On letting one's guard (and pants) down

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Mark Liberman noted (as did Neal Whitman on his Literal-Minded blog) a case of syllepsis in an Atlantic piece by Conor Friedersdorf: "What conservative Washington Post readers got, when they traded in Dave Weigel for [Jennifer] Rubin, was a lot more hackery and a lot less informed about the presidential election." But Weigel offered up a nice syllepsis of his own on Twitter today:


Using syllepsis to put a wry twist on a headline involving a sexual scandal reminds me of another such example I posted about in 2006 ("A racy WTF coordination"). After a Kentucky schoolteacher got fired when it was revealed that she once appeared in an adult movie, her plea for forgiveness led to this headline on Fark.com: "Teacher who starred in porn movie a decade ago wants forgiveness, it harder, faster, OH GOD YES."

Syllepsis, or the more general rhetorical category of zeugma, requires words (generally verbs) to be pulling syntactic double-duty in an elliptical coordination:

  • "get more hackery and ___ less informed"
  • "let his guard down and ___ (his) pants ___"
  • "want forgiveness and ___ it harder, faster"

When repetition occurs with no ellipsis, as in "She blew my nose and then she blew my mind" from The Rolling Stones' "Honky Tonk Women," then syllepsis and zeugma don't quite apply. Arnold Zwicky suggests using the term zeugmoid in such cases. For more, see my Word Routes column on the Visual Thesaurus, "In Praise of the Rolling Stones and Their Zeugmoids."

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8 Comments »

  1. DonBoy said,

    November 11, 2012 @ 2:43 pm

    I don't percieve Weigel's tweet as having the same WTF as the other examples. Both "pants" and "guard" are direct objects and are the kind of things than can be let down, although one is metaphorical here. (If one's guard is taken to be a literal shield, it's something that can be physically lowered, although I'm not sure that's the factual etymology.)

  2. Nathan said,

    November 11, 2012 @ 9:48 pm

    I would have thought the idiom came from boxing, but I can't quickly find online evidence.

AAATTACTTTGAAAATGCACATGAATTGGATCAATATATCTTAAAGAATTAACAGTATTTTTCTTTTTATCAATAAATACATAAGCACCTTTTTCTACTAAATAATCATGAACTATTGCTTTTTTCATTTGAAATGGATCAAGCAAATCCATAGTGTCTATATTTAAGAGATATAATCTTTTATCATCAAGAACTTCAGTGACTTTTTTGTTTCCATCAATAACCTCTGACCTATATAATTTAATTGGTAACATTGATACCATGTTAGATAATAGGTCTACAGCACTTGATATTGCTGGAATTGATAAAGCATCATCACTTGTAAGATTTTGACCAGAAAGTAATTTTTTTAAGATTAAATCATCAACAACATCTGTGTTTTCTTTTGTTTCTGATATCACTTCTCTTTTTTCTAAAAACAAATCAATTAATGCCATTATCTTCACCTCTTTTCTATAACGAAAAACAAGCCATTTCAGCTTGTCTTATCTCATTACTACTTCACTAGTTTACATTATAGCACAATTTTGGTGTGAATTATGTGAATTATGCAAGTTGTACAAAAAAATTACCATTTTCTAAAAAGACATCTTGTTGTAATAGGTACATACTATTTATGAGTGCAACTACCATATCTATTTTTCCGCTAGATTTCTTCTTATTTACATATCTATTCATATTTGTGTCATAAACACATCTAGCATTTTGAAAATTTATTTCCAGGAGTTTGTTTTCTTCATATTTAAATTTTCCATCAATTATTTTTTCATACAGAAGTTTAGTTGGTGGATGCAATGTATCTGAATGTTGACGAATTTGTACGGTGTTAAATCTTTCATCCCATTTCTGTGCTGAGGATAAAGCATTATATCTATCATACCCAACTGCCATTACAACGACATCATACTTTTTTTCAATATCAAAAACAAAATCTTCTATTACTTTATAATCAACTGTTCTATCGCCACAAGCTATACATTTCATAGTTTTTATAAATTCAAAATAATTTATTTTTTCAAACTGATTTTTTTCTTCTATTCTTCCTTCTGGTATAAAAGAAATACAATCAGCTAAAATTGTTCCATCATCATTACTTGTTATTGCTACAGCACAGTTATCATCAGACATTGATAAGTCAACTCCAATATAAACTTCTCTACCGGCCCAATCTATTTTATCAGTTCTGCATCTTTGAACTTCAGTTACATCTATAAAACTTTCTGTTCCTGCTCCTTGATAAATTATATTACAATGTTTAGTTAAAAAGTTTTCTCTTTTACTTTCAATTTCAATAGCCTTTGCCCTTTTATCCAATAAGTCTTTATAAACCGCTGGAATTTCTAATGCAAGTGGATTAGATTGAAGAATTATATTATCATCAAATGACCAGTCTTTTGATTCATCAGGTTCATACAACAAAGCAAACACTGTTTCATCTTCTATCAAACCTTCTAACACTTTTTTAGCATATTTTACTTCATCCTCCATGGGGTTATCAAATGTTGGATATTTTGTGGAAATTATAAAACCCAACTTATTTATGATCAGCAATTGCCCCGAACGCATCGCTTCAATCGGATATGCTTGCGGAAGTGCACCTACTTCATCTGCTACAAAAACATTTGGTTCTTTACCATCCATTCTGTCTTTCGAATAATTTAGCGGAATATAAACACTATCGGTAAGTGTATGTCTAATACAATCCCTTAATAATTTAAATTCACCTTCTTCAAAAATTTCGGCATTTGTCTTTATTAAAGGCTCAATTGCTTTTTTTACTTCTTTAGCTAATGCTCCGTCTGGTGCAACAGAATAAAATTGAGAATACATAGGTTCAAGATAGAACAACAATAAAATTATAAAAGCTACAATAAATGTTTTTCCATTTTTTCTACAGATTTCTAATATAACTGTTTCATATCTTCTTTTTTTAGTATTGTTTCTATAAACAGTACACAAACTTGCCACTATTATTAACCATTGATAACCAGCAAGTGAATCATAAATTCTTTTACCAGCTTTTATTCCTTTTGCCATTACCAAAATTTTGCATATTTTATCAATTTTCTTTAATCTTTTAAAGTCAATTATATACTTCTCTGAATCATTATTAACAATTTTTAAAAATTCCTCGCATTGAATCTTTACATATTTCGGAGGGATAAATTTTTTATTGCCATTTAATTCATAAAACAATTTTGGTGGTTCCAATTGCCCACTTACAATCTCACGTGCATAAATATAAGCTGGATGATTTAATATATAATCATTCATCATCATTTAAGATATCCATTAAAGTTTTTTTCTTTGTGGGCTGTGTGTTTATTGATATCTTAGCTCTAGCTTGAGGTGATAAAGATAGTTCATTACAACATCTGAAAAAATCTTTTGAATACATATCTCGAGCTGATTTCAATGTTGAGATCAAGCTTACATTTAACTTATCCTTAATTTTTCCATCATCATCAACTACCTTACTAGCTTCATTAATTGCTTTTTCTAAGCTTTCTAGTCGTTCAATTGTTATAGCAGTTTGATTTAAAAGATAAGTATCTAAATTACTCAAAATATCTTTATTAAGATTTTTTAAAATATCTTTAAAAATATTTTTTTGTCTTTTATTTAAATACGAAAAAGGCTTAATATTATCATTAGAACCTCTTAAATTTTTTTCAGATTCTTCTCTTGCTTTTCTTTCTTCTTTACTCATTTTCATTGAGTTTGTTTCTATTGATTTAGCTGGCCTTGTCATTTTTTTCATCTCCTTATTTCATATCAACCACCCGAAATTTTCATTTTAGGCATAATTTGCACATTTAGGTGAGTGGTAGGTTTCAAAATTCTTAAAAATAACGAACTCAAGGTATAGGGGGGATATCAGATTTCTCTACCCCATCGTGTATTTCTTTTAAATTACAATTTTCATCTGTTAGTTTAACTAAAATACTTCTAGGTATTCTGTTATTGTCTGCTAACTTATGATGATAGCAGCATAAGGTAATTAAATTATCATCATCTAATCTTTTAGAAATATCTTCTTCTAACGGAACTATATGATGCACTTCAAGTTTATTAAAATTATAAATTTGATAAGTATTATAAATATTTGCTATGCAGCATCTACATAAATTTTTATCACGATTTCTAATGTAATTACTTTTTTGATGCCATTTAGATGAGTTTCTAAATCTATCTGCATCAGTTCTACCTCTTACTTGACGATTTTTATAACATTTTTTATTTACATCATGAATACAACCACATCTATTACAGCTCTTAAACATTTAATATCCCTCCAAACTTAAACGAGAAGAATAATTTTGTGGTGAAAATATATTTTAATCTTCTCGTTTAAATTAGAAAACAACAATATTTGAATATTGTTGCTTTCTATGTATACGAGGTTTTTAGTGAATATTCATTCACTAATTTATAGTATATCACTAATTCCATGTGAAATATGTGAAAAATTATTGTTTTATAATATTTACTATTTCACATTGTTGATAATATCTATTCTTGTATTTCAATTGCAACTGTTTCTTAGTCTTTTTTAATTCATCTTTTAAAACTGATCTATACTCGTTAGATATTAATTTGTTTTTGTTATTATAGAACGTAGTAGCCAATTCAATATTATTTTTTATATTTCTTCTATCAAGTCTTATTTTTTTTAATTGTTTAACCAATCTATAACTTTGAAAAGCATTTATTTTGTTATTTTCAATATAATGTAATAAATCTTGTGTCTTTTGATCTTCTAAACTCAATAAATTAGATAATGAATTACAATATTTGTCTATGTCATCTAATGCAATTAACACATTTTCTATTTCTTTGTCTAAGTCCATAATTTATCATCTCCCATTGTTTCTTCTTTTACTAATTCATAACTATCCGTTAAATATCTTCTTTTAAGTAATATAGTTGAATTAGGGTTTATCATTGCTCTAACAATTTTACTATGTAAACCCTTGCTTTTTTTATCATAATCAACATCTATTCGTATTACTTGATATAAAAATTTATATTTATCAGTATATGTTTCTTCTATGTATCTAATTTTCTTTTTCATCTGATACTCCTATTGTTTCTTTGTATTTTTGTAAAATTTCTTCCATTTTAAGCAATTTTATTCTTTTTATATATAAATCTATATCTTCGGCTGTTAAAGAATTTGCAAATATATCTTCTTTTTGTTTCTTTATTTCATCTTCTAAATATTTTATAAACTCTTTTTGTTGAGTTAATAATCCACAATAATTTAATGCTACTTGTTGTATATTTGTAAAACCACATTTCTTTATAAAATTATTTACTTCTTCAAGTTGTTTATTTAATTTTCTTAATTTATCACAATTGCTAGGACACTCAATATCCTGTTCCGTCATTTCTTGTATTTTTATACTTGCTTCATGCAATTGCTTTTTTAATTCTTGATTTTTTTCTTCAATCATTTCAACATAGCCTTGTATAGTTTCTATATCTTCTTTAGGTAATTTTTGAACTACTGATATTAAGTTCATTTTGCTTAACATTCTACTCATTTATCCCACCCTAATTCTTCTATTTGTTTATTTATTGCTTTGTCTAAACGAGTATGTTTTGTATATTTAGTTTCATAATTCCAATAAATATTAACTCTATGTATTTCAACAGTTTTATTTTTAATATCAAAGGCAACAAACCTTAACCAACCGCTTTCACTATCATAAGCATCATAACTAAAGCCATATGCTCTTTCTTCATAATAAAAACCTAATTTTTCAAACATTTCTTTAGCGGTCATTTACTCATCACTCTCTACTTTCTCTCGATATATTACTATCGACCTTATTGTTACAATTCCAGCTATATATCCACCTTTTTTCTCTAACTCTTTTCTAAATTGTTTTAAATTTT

3. xana said,

    November 11, 2012 @ 10:01 pm

    It comes from fencing. En garde!

  4. Gary said,

    November 12, 2012 @ 8:21 am

    I thought until I read the comments that the point of David Weigel's play on word was the double meaning of "let his guard down"—-dropped his defense and disappointed his gang of defenders.

  5. richardelguru said,

    November 12, 2012 @ 11:38 am

    "She blew my nose and then she blew my mind"
    Anti-bathos?

  6. Ross Presser said,

    November 12, 2012 @ 3:11 pm

    It took me about two minutes to understand this LL post. My first impression smushed the two examples together:

    "What conservative Washington Post readers got, when they traded in Dave Weigel for [Jennifer] Rubin, was a lot more hackery and a lot less informed about the presidential election …. also, pants."

    As in, the readers got pants as well as hackery. Except that Jennifer Rubin, being female, may wear skirts instead of pants. So that was wrong anyway. Pity my poor confused mind …

  7. Andy Averill said,

    November 12, 2012 @ 3:45 pm

    @richardelguru, I've alway assumed the Stones were hinting at another kind of blowing, but there was a limit to how far even they could go in those days. Don't know what the name for that rhetorical figure would be.

  8. maidhc said,

    November 13, 2012 @ 12:10 am

    I always assumed that "blew my nose" was referring to cocaine.

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